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Creating Website Architecture
Websites are constructed with a sense of structure that, together, forms the website’s architecture. This constitutes the way different pages link to each other.
Properly organizing this structure makes it easier for crawlers to make sense of the website. This allows them to add the site and its pages to search engines more easily.
Submitting a Sitemap
Another way to help search engines fully understand your website is through a sitemap. This is usually an XML file that essentially describes the structure of your website to the search engine. This lets the search engine know what is important and what should be included in search results.
Most people submit a sitemap to Google, as Google controls anywhere between 84% and 95% of the search engine market. However, neglecting other search engines is leaving potential views on the table. Submitting a sitemap to other search engines, like Bing, is just as easy and can potentially help.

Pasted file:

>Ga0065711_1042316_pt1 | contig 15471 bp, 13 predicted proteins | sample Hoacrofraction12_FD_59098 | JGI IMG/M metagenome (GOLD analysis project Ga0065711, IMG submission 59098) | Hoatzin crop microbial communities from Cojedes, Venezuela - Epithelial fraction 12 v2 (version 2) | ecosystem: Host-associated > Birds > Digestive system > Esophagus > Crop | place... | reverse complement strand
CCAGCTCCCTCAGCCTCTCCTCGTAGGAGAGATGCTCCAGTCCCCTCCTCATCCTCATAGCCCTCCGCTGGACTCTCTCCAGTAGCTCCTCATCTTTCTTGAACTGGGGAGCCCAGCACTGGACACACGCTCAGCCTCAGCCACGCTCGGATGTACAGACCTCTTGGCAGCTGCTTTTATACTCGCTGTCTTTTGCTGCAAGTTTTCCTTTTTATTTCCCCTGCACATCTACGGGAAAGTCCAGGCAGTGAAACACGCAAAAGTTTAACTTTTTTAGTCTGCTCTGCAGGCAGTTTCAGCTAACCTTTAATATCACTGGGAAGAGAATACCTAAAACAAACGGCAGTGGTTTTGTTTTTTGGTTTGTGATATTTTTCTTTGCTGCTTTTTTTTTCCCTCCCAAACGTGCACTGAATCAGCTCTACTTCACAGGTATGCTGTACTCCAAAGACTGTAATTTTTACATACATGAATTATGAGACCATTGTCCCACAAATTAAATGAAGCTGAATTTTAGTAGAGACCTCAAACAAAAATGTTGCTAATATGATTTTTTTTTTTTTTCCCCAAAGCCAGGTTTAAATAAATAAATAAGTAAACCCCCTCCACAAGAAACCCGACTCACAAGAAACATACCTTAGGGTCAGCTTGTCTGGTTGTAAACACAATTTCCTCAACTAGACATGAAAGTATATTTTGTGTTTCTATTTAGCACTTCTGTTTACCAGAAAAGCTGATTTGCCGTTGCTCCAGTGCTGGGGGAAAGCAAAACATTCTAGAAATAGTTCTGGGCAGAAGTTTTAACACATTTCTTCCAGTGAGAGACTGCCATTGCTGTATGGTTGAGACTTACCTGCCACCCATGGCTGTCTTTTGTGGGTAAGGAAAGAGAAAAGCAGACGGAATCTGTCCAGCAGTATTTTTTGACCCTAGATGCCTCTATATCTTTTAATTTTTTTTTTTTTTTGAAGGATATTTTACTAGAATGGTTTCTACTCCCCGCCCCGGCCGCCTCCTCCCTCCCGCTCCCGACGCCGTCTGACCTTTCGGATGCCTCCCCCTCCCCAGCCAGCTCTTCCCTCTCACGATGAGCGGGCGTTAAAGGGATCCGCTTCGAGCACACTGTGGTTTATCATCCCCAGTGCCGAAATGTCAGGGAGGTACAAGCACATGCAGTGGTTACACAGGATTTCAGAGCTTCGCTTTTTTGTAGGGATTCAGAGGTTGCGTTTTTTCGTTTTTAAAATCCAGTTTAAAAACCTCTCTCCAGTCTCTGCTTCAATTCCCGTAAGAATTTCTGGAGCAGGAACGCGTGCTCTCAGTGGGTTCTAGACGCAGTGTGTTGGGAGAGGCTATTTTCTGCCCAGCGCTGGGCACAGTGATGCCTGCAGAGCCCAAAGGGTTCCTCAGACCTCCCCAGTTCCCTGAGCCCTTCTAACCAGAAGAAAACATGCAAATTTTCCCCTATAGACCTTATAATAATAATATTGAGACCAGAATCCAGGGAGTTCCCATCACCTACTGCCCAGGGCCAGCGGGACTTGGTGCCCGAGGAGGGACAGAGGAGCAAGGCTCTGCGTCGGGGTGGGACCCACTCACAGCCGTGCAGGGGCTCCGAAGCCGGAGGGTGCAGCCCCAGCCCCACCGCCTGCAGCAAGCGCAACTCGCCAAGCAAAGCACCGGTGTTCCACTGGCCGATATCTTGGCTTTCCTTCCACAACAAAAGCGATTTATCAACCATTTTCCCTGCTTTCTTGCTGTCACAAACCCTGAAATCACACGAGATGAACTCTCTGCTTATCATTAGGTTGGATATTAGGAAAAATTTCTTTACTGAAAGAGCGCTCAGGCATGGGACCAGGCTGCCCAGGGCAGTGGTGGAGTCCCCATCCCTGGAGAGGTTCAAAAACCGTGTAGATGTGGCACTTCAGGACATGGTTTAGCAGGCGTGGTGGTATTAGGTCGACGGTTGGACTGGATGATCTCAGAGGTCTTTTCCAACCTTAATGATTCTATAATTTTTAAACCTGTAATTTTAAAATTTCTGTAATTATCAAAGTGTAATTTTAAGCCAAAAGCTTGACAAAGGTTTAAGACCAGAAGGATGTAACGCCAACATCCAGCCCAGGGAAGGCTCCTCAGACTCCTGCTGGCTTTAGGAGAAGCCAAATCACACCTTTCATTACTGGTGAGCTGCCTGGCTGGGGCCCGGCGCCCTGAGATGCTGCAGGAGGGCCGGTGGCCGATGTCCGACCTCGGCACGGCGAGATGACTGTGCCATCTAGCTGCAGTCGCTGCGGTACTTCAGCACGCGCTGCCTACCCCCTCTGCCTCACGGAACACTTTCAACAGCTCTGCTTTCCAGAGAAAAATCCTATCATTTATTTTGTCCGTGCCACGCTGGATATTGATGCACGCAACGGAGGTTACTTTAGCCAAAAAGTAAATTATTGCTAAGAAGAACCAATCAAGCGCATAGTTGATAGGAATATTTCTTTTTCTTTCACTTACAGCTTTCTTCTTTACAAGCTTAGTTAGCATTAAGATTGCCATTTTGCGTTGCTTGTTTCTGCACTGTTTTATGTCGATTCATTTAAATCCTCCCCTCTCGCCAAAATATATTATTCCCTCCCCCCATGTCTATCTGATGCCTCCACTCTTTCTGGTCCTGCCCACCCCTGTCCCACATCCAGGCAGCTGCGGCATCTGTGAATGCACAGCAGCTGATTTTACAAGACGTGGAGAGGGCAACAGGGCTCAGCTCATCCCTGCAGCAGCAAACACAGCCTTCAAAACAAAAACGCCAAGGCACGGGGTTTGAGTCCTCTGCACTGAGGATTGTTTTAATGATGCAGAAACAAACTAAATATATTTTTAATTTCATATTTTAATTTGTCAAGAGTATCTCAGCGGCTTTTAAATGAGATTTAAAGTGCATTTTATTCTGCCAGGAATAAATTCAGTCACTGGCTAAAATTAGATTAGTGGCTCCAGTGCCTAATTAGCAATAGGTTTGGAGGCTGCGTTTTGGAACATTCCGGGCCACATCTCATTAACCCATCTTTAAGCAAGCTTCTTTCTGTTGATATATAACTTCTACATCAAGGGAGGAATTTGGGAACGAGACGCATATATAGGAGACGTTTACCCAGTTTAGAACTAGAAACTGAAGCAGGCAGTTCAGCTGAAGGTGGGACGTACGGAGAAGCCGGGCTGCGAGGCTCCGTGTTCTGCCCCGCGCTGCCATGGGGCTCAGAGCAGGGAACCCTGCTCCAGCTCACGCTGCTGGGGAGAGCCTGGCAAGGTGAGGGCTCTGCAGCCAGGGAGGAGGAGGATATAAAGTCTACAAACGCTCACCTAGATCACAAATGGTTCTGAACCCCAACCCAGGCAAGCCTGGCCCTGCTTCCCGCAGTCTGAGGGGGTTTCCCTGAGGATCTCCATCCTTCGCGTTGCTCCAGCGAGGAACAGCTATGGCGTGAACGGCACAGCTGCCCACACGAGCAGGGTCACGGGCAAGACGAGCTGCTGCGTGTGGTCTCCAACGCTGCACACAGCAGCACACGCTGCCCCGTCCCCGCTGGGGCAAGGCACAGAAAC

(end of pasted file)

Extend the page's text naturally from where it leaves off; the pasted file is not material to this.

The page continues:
After a search engine has crawled through your website’s pages, it has to put that information somewhere. This is where a search index comes from. This is a massive index containing information about all of the web pages it understands.
This is where search results come from. If your page is in the index, it can appear in search results. If it isn’t, it won’t show up.
Checking Indexed Pages
If you want to ensure your website’s pages are properly indexed, you can check for yourself. Go to the search engine and enter “site:” in the search bar. Then, immediately follow it with your website’s address. This sets you up to search through all of the pages that the search engine has indexed for your website.
Simply searching like this will bring up every page the search engine has indexed for you. However, including a specific webpage after that search prompt will allow you to check to see if that specific page has been indexed. You can even look up specific keywords in this way.